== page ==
The cluster of little girls gathered in Trimble’s Nursery in Cutchogue Wednesday gasped in awe as they saw a butterfly flitting about the lush plants in a warm greenhouse.
Anne Trimble, owner of the nursery, was giving the girls, ranging from ages five to 13, a talk on how plants grow, how to pot plants, and explaining photosynthesis and the magic of nature — when she gently captured the butterfly in her hands and let it soar free outside, flying high into the sky.
The image was particularly meaningful for the girls, all members of the Butterfly Effect Project, a new group created by Tijuana Fulford, 30, a Riverhead native who now lives in Mastic Beach.
Fulford created the group after finding that some girls were not included in Girl Scout ceremonies because they simply could not afford the dues.
For Fulford, whose childhood was challenging, that hurt hit home. But rather than getting angry or bitter, she looked to the positive and created the brand-new, and absolutely free, group for girls, which meets bi-monthly, for now, at the Riverhead Free Library.
On Wednesday, the girls took a trip to Trimble’s to learn about nature and to bring home some plants for their moms, for Mother’s Day.
“I want the girls to see where they live,” Fulford said, adding that role models should be real women, working hard, rather than out-of-reach celebrities. “I grew up in the Riverhead area but I’d had never been to the aquarium until I was a lot older, not until just recently, because of finances. My parents couldn’t afford to do things with me.”
Fulford grew up in a big family. “I had a rough background,” she said. “My dad was addicted to crack cocaine. It was hard. We’d wake up sometimes and we didn’t have anything to eat, no electricity. All we had was each other.”
With four sisters and one little brother, Fulford said her mother was “very dependent” on her, the middle child. “She’d call me her brain child, and I’d have to do her paperwork. But I was only 10 years old. I didn’t get to do what normal 10-year-olds would do.”
When she began working in her early teens, Fulford worked three jobs, babysitting, at McDonald’s, and at a dollar store. “My dad was in rehab when I was 14, and it was up to me to make sure my mom had money to take care of my sisters and brother.”
In addition, Fulford helped to raise her oldest sister’s children and a cousin. “It was very challenging,” she said.
Then a woman stepped into Fulford’s life who changed everything.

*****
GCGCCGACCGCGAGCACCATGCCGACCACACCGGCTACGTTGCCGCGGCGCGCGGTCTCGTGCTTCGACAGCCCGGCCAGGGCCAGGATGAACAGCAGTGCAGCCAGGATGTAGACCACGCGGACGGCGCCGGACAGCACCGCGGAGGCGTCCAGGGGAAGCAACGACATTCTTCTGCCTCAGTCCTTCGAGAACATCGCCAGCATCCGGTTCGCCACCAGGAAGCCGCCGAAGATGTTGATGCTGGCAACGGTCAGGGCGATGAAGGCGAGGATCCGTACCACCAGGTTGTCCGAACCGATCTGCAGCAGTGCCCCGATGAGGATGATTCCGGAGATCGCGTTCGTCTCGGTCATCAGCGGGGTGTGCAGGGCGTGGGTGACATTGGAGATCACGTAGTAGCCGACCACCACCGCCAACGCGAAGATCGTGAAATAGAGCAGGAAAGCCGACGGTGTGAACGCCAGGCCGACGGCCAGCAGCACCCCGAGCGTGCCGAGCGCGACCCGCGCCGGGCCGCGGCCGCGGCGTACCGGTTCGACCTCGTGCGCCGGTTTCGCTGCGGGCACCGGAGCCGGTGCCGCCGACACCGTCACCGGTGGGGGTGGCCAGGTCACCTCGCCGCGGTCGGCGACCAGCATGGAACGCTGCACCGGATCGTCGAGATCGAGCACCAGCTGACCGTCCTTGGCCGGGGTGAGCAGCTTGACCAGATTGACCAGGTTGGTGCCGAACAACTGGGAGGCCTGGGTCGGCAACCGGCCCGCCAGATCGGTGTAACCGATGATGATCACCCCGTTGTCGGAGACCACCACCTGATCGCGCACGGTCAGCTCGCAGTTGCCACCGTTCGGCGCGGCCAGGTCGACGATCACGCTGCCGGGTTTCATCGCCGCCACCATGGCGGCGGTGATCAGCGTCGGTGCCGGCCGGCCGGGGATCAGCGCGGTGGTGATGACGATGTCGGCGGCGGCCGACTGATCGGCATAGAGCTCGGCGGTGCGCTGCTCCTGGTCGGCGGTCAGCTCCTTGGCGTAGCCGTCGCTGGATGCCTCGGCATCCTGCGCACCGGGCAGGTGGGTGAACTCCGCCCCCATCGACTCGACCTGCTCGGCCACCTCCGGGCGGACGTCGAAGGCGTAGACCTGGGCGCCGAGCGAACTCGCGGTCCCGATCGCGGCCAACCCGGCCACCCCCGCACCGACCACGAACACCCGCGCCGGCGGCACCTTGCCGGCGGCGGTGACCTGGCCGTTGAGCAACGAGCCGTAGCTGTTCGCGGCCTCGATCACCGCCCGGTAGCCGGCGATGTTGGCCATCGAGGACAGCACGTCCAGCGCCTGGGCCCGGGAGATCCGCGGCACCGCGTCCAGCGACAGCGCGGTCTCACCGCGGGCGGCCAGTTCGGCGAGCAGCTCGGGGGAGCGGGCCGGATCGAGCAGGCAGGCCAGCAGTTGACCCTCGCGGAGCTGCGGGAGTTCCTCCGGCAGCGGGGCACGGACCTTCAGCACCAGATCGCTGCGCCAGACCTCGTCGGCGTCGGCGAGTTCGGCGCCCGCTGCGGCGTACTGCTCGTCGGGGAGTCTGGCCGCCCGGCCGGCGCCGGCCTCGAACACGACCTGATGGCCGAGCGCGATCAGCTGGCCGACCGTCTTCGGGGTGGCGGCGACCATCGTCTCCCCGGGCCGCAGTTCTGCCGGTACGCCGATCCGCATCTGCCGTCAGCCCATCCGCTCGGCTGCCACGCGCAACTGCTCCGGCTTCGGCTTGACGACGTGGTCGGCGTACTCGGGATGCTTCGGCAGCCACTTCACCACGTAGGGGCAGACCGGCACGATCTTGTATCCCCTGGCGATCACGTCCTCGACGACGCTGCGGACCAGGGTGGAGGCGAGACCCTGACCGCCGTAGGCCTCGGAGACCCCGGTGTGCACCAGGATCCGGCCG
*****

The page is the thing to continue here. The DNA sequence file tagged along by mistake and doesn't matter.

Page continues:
Former Riverhead Town historian Justine Wells, of Aquebogue, was paired with Fulford at a program kicked off by the Pulaski Street Elementary School. “I was 10, and Justine was in her 50s or 60s,” Fulford said. “I was thinking, ‘Great, I got the old white lady.’ Well, that old white lady literally saved my life.”
Wells, Fulford said, helped her to get her first library card. “I realized I enjoyed reading,” she said. The little girl helped Fulford with her Bicentennial research — and opened the door to a new way of life.
“She challenged me to step out of the box,” Fulford said. “It was very different, going to her house and eating dinner at 6:30 p.m. I never saw my parents sit down together at the table. At Justine’s house, we talked to each other. She asked me about my day. When I went out with Justine, that’s the only time I’d get to be a person, to go to the farmstand, or to the library, where I could sit in a quiet corner and read a book. “
She added, “I love Justine. She’s never turned her back on me, even when I’ve made silly decisions. When I got married, she was there.”
Fulford, who now works at East End Rheumatology as office manager, said Wells plays the same pivotal role in the lives of her three children, ages 9,6, and 5. “She’s never forgotten birthdays. Every holiday on the calendar, she’s aware of it. She’s giving my children the same thing that she instilled in me, and I’m so grateful to her.”
And now, Fulford hopes to inspire her group of young girls the same way she was motivated to aspire to new heights by Wells.
After she was married in October, Fulford said she attended a badge night at her girls’ Girl Scout troop in November and was disillusioned when girls who hadn’t attended meetings received badges, just because their parents had paid — while other girls received none, because the couldn’t afford dues.
“When I was younger, my mom put me in Girl Scouts and I couldn’t afford the vest. I had to get the sash, because it was cheaper,” she said. “Dues were $1 — four quartes, ten dimes, 100 pennies — but my parents couldn’t afford it. I never got to go on trips because I couldn’t afford it. I never ot the badges.”
That pivotal moment at the Girl Scouts meeting prompted Fulford to take a stand toward change.